drawing their rapiers. One wonders if
they'll have enough time before the...
18:07 - Tea break.
A glimpse of the
high-tension world 6
of Shakespeare.
18:07:12 - The tea break has just
been interrupted for the first time in
the entire history of the assembly by
Hamlet, who spilled his tea intention-
ally on Macbeth's tunic. Macbeth is
furious and - oh! He just took a swipe
at Hamlet and hit Caesar instead, who
had enough poise to say, "You.brute!"
before falling. For this display of grace
the audience has awarded him much
applause. Macbeth is now after Ham-
let, who is running away, sobbing. The
audience is chanting, "Headcase!" I've
just been informed that Romeo has
left the theatre with three women, so
Hamlet won't have any help from him,
and King Lear is licking the stage cur-
tains. Hamlet, desperate, is now in the
audience and appears to be heading
directly toward me. There is Macbeth,
now. He looks fairly mad. I might have
to defend...
Editor's Note: This is all that was
written. We have yet to hear back from
Will, though we never sent him to Lon-
don in thefirstplace. We don't give awk-
ward hugs.

- Will Grundler can be reached
at sailgull@umich.edu.

4

EDITORIAL BOARD MEMBERS:
- Nina Amilineni, Emad Ansari, Emily Barton, Elise Baun, Harun Buljina, Ben Caleca, Satyajeet Deshmukh,
Brian Flaherty, Matthew Green, Emmarie Huetteman, Emma Jeszke, Shannon Kellman, Jeremy Levy, Erika Mayer,
Edward McPhee, Matthew Shutler, Jennifer Sussex, Radhika Upadhyaya, Rachel Van Gilder
LETTERS TO TH E EDITOR:
Readers are encouraged to submit letters to the editor. Letters should be less than 300 words and must
include the writer's full name and University affiliation. Letters are edited for style, length, clarity and accu-
racy. All submissions become property of the Daily. We do not print anonymous letters.
Send letters to tothedoily@umich.edu.
ERIKA MAYER |VIEWPOINT
Campus Day nightmares

I

There is no better way to kick off
your Saturday than walking through a
crowd of middle-aged men while clad
in only a towel. Or at least that seems to
be what the University thought when it
scheduled part of the campus tours for
prospective students the dorms.
Everyone has seen the tours on cam-
pus - a bunch of high school students
and their parents clutching pamphlets
about our great establishment and scut-
tlingaround like ducklings while follow-
lng a student in a yellow coat. They stop
in the middle of the hallway in Angell
Hall to point out the Fishbowl and block
the sidewalk in front of the Union to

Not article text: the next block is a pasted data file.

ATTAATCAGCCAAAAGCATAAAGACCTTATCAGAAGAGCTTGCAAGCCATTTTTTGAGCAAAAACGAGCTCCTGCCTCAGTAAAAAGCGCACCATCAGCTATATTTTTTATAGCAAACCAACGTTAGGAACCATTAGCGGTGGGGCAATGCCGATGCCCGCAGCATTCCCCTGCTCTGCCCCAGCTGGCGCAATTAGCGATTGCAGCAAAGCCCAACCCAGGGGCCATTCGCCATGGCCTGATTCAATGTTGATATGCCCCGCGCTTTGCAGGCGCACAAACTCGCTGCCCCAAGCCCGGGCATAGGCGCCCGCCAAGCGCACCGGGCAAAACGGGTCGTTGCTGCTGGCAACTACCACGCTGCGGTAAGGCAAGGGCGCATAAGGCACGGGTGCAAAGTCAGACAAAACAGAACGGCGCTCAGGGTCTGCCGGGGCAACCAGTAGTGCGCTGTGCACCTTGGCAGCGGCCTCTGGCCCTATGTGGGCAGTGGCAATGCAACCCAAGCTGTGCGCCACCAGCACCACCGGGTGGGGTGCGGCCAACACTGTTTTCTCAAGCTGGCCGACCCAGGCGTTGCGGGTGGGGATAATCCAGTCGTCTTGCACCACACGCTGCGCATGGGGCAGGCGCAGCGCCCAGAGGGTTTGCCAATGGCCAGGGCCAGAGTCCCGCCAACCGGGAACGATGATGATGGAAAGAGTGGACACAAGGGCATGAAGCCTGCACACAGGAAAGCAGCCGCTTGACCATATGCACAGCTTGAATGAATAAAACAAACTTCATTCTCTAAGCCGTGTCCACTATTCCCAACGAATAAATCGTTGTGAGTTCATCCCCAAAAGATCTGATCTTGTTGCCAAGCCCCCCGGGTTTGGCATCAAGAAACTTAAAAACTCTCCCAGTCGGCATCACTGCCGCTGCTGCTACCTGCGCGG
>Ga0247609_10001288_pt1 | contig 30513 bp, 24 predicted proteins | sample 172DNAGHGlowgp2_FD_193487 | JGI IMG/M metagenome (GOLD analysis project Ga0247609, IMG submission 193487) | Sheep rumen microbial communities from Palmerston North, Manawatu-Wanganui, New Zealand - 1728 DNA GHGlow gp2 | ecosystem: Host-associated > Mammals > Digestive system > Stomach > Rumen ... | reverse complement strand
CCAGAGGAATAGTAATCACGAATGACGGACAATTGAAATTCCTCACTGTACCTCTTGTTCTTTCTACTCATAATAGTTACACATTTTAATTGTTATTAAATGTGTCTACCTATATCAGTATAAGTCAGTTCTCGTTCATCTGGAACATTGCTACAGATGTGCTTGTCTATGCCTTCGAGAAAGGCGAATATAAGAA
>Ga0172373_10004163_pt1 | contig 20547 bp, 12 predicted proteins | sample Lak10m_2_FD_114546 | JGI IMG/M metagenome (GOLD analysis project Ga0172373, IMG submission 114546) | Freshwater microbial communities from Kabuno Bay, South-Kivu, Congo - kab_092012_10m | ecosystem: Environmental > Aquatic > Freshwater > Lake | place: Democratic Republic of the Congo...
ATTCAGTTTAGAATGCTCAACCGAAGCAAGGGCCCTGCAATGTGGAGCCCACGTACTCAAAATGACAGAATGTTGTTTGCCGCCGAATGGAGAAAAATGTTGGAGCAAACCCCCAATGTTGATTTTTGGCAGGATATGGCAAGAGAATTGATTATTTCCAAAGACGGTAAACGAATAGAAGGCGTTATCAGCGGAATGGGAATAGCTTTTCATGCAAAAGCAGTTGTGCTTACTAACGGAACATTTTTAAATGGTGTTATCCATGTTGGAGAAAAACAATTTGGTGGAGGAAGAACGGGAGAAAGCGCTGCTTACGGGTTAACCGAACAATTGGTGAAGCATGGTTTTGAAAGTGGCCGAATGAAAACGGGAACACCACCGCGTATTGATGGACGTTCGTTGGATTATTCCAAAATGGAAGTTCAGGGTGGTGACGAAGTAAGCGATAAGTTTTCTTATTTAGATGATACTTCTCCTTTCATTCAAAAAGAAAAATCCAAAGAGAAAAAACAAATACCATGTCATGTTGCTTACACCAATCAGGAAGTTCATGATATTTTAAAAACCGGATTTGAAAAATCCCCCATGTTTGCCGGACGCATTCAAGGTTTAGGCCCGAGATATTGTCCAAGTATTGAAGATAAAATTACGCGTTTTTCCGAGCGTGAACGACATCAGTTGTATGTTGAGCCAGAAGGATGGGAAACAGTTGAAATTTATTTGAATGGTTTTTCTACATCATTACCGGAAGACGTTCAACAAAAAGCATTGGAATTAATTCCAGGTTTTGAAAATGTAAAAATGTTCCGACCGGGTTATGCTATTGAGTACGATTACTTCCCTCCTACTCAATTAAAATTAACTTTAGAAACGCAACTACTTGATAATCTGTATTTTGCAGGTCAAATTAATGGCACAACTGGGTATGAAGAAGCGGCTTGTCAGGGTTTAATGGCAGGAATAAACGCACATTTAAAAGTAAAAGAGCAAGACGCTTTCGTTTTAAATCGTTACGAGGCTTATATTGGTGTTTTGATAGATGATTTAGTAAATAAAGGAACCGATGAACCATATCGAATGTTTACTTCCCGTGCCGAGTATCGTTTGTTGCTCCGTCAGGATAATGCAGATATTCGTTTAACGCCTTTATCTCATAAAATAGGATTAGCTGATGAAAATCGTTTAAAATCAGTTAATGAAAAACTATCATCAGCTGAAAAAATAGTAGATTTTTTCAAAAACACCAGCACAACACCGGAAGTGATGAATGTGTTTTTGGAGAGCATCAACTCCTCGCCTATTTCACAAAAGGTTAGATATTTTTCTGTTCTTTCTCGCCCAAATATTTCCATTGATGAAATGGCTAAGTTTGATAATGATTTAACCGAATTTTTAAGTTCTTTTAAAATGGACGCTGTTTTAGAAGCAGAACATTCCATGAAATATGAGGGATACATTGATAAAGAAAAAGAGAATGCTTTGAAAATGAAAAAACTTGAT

point out the building's historic appeal.
Many University students even went
on tours themselves when they were in
high school. I went on two.
Having tours block the hallways
and sidewalks can be irritating when
you are late to class and it's 27 degrees
below zero yet again and you can feel
your blood slowly freezing in your
veins. But five minutes later, warm
and inside a building, you forget about
strangling all of them and move on.
This is a luxury you don't have when
they follow you home to South Quad.
The tourists block the front doors to
hear about safety, sneak a peak in the
dining room, take up the entire lobby
to talk about residence halls and then
march upstairs to a vacant third floor
room directly across from the girls'
bathroom. A collective groan rises

from the inhabitants of the third floor
when a tour arrives.
Not only do the tours block the hall-.
way, making it impossible to get to
your room, they don't move when you
politely request to get by. The tour guide
announcesatthetopofhislungsthatthis
floor is currently under "quiet hours"
due to exams (completely disregard-
ing said quiet hours), comments on the
messy state of the other rooms and then
blatantly lies to the tour group, asserting
that all rooms have wood floors and this
is the average size of a room at the Uni-
versity (have you seen Markley?).
All this is after you've been woken
up at 9 a.m. on a Saturday morning by
a someone singing the praises of Uni-
versity housing. You stumble - bleary
eyed, with messy hair and make-up
from the night before - out of your
room and right into a group of high
school boys who are trying to look like
they aren't trying to be cool. You don't
even want to imagine what a walk of
shame would feel like if you ran into a
tour.
Dashing to the shower between
tours is ultimately thwarted when
another tour arrives as you are step-
ping out of the shower. And, somehow,
it's always the dads in the hallway that
you have to awkwardly weave through
toward the safety of your room while
clutching your towel. Don't forget to
multiply this tragic situation - there
are always several tours going through

the building at the same time. You have
the joy of running into a group in front
of the building, in the lobby and out-
side your room. The sad thing is that
these descriptions aren't worst-case
scenarios - they're reality.
When Campus Days started after
winter break, the number of tours
increased. Tours now run on Mondays
and Tuesdays in addition to Fridays
and Saturdays. Campus Day tours have
added lunch in the dining hall to their
rounds, just in case you happened to
miss them. If you wanted to be dragged
out of bed and thrown into a group of
giddy high schoolers who thinkthey're
the next big thing, this is your dream
situation. For the rest of us, it's another
reason to sleep until the afternoon (for
those not being rudely awakened at 9
am.). But, no matter what you do, it's
impossible to escape them.
Of course, touring the University is
a great way to get a feel for the cam-
pus. We should be excited that so many
people want to tour our school. And it
isn't really reasonable to end tours just
because the third floor of South Quad
is miserable. Maybe it's our punish-
ment for living in a great dorm with
an awesome location. Or maybe we are
just such wonderful people that they
want to show us off. Either way, tours
will continue. And I will continue to
despise them.
Erika Mayer is an LSA freshman.

As the Michigan Student Assembly examines its own
future on campus,the Daily would like students to voice their opinions
on what should be a part of its agenda.
E-MAIL YOUR IDEAS TO ROBERT SOAVE AT RSOAVE@UMICH.EDU